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    Lesson Nine – Support Systems for Underrepresented Students
    Lesson Nine – Support Systems for Underrepresented Students

    Although the degree completion rate for doctoral students in general is unacceptably low (Smallwood, 2004; Lovitts, 2001), that rate for underrepresented minorities and women is even lower (CGS, 2004; Smallwood, 2004). Often students are disadvantaged for many reasons. Being a minority of any kind (e.g., race, ethnicity, gender, age, and health) can be challenging, and that fact, when added to the rigors, competitiveness, and impersonality of graduate education, is often a heavy burden to carry.

    For these and other reasons, a university that is committed to inclusiveness and diversity must deliberately put into place a series of safety nets that make success possible and that seek to address the challenges of being, for example, a woman physicist or an American Indian biochemist, particularly when you are one of the only students of this background. These individuals have often been marginalized within their disciplinary communities, and overcoming that marginalization takes a determined effort.


    The university should focus not simply on financial incentives, but also on the support systems and networks undertaken by the university’s administrators, faculty and staff, ancillary professionals, and graduate students. In other words, creating campus awareness about the importance of inclusiveness and diversity and providing support backed by institutional resources are critical for overall success. Existing student support offices on campuses often focus their efforts on undergraduates. These offices must be sensitized to their responsibility for serving graduate students who are from racial and ethnic minority groups or other nations.


    In the overall mission to create a campus environment of inclusiveness, building a sense of collective support and excitement about the learning environment among underrepresented minority students is likely to be attractive. Students from a variety of underrepresented groups are especially helped by programs, faculty, and current students who can decipher the “unwritten rules” of the institution or the dominant culture.


    Throughout these Lessons Learned are scattered examples of programs and initiatives that can address the vulnerable situation of minority doctoral students. Their provision should not be a last-minute add-on; they should be basic to the university’s culture.


    Components of the new student orientation should highlight successful current women and minority graduate students and faculty. Setting an example of inclusivity from the start will set a positive tone.


    A strong, visible Graduate Student Association can be a very effective mechanism for supporting a diverse graduate student population and for sponsoring activities that strengthen community-building among minority students. These services might include peer-mentoring provided by advanced graduate students from underrepresented minority groups. Or GSA could sponsor weekly breakfasts in their offices.


    Summer bridge programs provide an added head-start to graduate education and can be an effective mechanism to help students with specific vulnerabilities get launched on a positive note. These experiences are key to socializing the student into graduate study.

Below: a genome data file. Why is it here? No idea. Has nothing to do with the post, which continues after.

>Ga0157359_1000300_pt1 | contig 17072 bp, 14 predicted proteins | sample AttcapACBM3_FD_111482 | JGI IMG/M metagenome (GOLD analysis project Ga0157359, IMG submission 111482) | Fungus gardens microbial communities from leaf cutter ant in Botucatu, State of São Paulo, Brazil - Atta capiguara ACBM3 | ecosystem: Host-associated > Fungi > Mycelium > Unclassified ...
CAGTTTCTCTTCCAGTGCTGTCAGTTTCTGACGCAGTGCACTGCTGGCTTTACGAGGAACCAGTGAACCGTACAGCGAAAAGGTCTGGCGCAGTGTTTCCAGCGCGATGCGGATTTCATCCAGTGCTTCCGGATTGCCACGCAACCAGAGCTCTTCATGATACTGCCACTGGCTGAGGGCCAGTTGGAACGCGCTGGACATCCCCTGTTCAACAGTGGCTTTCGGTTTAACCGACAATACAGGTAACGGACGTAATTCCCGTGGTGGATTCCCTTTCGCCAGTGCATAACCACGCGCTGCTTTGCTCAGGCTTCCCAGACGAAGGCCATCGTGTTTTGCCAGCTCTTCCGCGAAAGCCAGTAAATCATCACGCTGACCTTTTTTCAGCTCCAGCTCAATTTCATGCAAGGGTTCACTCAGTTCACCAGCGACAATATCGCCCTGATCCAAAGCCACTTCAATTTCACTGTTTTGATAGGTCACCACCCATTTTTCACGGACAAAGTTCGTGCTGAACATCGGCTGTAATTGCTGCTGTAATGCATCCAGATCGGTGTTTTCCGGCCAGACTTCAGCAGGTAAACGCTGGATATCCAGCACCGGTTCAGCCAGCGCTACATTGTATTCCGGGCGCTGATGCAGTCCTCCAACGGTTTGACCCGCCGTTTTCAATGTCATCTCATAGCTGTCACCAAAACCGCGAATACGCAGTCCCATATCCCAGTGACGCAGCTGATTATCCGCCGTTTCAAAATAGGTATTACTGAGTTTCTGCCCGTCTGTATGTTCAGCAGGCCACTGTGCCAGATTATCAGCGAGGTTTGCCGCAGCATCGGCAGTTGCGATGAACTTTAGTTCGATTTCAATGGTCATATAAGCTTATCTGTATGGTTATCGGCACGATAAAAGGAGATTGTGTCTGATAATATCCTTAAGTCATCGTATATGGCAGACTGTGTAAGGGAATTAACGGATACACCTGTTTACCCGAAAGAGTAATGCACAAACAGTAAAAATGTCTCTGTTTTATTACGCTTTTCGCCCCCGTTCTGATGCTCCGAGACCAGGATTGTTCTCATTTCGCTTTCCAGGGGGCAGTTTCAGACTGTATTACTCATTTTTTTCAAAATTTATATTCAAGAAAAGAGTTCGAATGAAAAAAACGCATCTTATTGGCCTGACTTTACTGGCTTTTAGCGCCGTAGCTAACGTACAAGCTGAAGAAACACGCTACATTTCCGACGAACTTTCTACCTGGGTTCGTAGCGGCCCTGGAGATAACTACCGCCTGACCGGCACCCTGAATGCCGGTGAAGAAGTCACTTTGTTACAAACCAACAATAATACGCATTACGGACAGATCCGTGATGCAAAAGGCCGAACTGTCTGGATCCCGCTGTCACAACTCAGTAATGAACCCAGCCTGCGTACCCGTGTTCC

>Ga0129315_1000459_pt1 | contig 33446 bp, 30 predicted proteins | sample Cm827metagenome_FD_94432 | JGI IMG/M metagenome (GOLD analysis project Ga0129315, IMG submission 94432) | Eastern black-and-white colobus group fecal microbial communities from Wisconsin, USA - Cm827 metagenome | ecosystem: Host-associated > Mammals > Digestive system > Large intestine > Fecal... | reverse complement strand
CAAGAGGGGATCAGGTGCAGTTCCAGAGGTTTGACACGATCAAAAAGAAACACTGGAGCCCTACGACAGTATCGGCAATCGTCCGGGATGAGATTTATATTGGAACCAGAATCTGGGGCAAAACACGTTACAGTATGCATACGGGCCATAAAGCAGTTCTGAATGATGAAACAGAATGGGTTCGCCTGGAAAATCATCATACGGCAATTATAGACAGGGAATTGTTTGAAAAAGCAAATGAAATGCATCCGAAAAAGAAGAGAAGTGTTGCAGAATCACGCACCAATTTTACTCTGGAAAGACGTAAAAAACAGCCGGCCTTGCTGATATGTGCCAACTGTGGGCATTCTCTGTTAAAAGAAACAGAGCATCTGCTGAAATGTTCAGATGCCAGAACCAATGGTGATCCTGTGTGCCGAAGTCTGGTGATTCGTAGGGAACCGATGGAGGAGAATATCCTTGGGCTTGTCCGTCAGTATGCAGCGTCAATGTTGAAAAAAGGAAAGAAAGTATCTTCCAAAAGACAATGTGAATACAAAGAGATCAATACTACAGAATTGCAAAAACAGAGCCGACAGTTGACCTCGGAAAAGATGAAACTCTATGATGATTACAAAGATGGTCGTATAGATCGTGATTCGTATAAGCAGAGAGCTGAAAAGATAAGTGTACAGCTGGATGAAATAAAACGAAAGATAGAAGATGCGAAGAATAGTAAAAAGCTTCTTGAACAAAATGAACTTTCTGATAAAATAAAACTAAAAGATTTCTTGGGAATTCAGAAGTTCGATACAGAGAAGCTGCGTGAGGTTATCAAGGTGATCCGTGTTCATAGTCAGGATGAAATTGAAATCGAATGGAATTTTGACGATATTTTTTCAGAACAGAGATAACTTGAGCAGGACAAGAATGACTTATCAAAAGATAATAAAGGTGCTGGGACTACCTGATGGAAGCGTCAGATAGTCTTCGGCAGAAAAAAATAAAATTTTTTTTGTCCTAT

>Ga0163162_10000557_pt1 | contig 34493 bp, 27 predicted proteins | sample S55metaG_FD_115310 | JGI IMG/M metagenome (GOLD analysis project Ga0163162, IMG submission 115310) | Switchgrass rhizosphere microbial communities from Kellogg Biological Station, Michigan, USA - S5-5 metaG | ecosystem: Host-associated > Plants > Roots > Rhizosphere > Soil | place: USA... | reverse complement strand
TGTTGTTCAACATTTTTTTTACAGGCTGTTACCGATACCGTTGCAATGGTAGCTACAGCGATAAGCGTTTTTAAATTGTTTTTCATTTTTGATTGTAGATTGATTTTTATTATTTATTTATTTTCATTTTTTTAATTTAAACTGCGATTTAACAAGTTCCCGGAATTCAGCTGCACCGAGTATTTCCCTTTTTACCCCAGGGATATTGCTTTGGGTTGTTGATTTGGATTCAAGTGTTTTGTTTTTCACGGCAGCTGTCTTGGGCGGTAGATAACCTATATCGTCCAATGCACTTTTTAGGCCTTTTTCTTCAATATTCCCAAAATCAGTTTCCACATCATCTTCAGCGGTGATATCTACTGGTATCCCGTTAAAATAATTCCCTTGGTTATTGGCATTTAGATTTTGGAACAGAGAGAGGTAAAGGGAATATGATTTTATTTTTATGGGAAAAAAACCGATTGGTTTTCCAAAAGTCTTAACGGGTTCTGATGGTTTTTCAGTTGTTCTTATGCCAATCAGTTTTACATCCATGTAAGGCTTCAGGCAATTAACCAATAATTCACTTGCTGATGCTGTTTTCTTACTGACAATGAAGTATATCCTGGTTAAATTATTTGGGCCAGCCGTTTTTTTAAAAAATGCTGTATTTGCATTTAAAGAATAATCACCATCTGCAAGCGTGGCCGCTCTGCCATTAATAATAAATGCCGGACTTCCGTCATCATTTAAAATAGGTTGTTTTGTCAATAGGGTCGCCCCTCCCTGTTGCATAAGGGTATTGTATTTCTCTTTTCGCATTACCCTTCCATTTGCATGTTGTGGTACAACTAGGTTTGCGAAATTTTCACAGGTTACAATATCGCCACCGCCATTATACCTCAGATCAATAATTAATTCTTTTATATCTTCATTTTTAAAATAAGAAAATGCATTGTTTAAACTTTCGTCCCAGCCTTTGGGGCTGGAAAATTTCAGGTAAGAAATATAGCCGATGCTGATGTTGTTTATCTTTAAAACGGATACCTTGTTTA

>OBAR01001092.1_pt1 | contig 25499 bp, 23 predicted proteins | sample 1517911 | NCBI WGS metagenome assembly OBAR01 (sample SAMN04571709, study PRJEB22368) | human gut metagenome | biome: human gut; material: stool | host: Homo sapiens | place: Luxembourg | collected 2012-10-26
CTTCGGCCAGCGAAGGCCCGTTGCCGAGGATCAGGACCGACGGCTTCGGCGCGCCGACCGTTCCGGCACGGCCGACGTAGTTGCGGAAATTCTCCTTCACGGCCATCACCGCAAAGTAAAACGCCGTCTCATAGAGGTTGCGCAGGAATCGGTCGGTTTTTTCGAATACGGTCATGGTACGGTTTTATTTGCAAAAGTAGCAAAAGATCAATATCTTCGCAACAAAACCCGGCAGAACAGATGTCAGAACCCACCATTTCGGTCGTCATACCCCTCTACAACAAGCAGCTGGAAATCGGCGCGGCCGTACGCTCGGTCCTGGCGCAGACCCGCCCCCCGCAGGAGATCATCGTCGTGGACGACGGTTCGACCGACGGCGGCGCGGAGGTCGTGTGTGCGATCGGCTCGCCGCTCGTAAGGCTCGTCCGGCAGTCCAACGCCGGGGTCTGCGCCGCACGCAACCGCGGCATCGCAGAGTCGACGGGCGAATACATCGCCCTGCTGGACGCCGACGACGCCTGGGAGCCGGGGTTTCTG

The provision of support services around writing, editing, and statistics for graduate students can be especially helpful. While many students have strong skills in these areas, others need a support system. Such services provide a cost-effective way to facilitate the completion of publications and academic milestones.


    Periodic meetings with staff members from key student administration offices on campus —Financial Aid, Housing, Student Accounts Receivable, Counseling, and Mental Health —can make these staffs sensitive to the complex needs borne by students who not only are graduate students, but are also from minority segments of the population. A successfully inclusive academy serves all students.


    Departmental or campus-wide speaker series should include leading scholars who come from various underrepresented groups. This is another area where faculty and staff engagement and ownership is critical to achieving an inclusive community of scholars.


    Retreats, workshops, and social events that are designed to address the needs of underrepresented minorities across departments and graduate programs are crucial to facilitating networking and community-building. Such events could, for example, bring together women doctoral students, or Hispanic STEM students. The Office of Student Affairs could assist in sponsoring these important social events that build informal support systems for minority individuals.


    Graduate program directors and mentors need to be sensitive to signs of academic struggling among students so that appropriate and timely interventions can occur. The agenda of monthly meetings of graduate program directors can periodically include topics relating to diversity and inclusiveness among the graduate population. Reminders can be made that GPAs should be monitored; the mentor-student match should be carefully made and changed if necessary; opportunities for special study groups or additional background courses might be recommended; and referral to the counseling or advisement centers could be made where appropriate.


    Support staff in each graduate program office should be included in the effort to make the campus environment one that is welcoming and supportive to all students. Monthly meetings of the graduate support staff can provide a mechanism that, among other benefits, highlights the importance of seeing that all graduate students—including non-traditional students—succeed and receive help when required.


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